Despite the limited peripheral vision the burka offered, I could see the Iraqi Republican Guard approaching me as I made my way to the drop-off destination with the satellite phones. There was no world in which my height, build, and clearly white face weren’t going to give the whole operation away. My only option was making sure they didn’t have the option of getting close enough to find out. There are moments when you think, “This is it. This is when and how I die.” I’d had plenty of those moments, and this was just another one of them.
The guards’ first mistake was approaching me on my strong side … I didn’t give them time to make a second.
I made my way with the satellite phones.
– – –
The pieces were falling into place. We were starting to catch up. But my gut kept telling me we weren’t quite there.’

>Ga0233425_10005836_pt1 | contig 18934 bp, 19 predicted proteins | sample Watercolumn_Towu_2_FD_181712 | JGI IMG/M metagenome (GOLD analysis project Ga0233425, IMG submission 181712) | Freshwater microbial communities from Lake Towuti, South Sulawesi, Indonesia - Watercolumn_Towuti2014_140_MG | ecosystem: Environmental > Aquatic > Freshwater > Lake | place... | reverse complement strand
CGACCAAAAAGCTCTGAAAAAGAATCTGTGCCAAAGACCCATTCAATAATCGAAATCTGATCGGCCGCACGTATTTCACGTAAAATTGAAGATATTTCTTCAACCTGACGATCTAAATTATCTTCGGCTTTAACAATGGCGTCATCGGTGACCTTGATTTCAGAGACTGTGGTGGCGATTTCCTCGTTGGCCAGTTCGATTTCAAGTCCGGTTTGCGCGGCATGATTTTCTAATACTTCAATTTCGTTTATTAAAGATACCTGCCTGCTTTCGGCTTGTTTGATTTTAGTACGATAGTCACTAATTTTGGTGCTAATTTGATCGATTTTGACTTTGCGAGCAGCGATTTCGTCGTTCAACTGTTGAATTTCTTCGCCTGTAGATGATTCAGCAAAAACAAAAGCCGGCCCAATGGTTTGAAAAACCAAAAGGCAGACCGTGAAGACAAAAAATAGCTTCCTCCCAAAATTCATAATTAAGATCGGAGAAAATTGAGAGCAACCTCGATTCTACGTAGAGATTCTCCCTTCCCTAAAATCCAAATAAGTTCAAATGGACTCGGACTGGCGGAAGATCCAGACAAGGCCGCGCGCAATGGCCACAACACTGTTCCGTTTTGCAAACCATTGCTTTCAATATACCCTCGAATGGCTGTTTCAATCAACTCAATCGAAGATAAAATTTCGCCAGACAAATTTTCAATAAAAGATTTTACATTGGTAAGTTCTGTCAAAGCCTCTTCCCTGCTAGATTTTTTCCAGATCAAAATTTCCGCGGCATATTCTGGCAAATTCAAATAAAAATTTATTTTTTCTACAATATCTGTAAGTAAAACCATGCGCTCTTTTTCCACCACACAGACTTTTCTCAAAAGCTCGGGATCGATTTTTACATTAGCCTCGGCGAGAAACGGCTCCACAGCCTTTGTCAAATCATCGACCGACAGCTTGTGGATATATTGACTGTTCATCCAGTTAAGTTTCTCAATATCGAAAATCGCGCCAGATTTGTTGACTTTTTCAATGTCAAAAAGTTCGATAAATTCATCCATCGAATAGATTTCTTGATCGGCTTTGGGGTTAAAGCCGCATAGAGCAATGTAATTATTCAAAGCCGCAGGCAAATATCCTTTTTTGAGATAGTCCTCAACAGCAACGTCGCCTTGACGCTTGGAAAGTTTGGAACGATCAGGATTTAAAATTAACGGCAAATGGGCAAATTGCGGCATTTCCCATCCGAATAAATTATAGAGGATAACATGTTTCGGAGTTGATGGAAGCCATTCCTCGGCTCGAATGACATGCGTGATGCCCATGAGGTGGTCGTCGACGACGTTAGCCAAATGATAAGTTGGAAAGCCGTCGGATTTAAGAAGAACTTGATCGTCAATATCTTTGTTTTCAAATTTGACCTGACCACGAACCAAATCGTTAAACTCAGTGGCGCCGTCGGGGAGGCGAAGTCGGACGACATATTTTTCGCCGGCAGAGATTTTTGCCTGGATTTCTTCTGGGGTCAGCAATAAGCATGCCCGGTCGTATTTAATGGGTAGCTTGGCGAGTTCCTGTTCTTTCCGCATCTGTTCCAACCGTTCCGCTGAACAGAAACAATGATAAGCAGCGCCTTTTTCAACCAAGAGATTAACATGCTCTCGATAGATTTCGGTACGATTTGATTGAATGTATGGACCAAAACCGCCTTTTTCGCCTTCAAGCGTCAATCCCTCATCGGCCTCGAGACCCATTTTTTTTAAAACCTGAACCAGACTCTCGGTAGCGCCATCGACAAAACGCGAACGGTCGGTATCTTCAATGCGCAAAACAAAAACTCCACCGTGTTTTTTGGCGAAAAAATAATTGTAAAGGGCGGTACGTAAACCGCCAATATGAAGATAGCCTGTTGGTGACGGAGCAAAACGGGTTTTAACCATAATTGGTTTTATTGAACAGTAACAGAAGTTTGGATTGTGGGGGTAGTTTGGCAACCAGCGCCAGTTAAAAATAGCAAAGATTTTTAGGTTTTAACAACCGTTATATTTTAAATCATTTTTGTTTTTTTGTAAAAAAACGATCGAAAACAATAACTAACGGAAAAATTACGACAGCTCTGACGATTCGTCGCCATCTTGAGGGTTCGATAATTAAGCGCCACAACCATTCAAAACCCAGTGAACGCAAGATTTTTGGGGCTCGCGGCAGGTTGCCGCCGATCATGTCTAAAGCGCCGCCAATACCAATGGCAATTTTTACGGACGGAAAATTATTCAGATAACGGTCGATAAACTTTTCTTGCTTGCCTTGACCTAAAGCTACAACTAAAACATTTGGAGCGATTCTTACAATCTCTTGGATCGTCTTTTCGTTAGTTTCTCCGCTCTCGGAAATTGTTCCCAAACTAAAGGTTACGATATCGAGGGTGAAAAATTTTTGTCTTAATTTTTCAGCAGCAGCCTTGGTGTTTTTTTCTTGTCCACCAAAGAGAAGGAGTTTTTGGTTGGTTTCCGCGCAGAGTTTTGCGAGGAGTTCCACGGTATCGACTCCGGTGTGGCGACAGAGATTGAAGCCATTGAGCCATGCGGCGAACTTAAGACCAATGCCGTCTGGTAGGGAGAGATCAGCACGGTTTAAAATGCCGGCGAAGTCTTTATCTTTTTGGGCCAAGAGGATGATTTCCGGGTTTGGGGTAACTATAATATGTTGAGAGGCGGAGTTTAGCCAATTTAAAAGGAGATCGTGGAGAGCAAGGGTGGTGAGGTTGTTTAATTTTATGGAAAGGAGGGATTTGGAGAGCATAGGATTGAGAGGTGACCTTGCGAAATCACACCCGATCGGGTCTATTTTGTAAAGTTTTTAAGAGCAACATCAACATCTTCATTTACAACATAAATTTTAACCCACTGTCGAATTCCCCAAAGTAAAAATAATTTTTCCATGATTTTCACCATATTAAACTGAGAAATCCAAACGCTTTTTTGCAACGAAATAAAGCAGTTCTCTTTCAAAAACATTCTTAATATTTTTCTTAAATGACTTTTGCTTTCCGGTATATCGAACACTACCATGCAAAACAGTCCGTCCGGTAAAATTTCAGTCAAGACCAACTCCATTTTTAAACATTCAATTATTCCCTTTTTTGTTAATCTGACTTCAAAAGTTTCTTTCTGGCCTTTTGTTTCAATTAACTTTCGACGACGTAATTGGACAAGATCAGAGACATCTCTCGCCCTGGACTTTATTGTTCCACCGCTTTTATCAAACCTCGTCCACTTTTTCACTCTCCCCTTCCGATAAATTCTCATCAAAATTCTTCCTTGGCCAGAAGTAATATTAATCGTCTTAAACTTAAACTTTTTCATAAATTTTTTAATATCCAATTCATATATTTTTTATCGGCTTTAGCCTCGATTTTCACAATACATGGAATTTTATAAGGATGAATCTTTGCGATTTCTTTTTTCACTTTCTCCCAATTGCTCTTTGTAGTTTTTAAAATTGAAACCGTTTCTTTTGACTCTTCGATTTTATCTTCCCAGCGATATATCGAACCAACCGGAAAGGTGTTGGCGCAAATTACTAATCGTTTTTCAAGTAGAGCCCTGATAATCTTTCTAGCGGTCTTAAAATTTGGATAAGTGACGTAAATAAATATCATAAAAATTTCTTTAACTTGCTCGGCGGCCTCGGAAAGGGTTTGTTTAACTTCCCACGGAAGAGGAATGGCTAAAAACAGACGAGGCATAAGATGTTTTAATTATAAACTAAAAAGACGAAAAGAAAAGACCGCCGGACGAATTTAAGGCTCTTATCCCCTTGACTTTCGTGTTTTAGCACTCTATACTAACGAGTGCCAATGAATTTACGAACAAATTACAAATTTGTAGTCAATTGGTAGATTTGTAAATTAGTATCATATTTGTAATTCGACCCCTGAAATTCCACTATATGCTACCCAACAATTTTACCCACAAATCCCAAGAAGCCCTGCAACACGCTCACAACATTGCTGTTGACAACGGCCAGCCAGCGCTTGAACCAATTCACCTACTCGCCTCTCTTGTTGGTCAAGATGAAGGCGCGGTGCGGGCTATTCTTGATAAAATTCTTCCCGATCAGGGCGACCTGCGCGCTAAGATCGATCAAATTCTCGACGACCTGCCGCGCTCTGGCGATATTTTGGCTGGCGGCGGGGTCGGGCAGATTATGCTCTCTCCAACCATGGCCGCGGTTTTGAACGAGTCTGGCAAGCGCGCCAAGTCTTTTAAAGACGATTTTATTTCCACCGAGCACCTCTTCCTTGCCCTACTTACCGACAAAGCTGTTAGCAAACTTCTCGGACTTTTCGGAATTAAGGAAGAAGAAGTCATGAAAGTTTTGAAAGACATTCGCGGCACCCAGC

Between our mutual contacts, we learned that the flight out of San Jose was booked by one Ivan Popolov. He owned a small, and semi-lucrative, guards-for-hire business in Russia. From there, John was able to identify the three armed men that “escorted” Timmons to the plane. We knew when and where they landed. We were seven hours behind, and whoever was behind this whole thing was a few steps ahead—but we move quickly and I had a plan.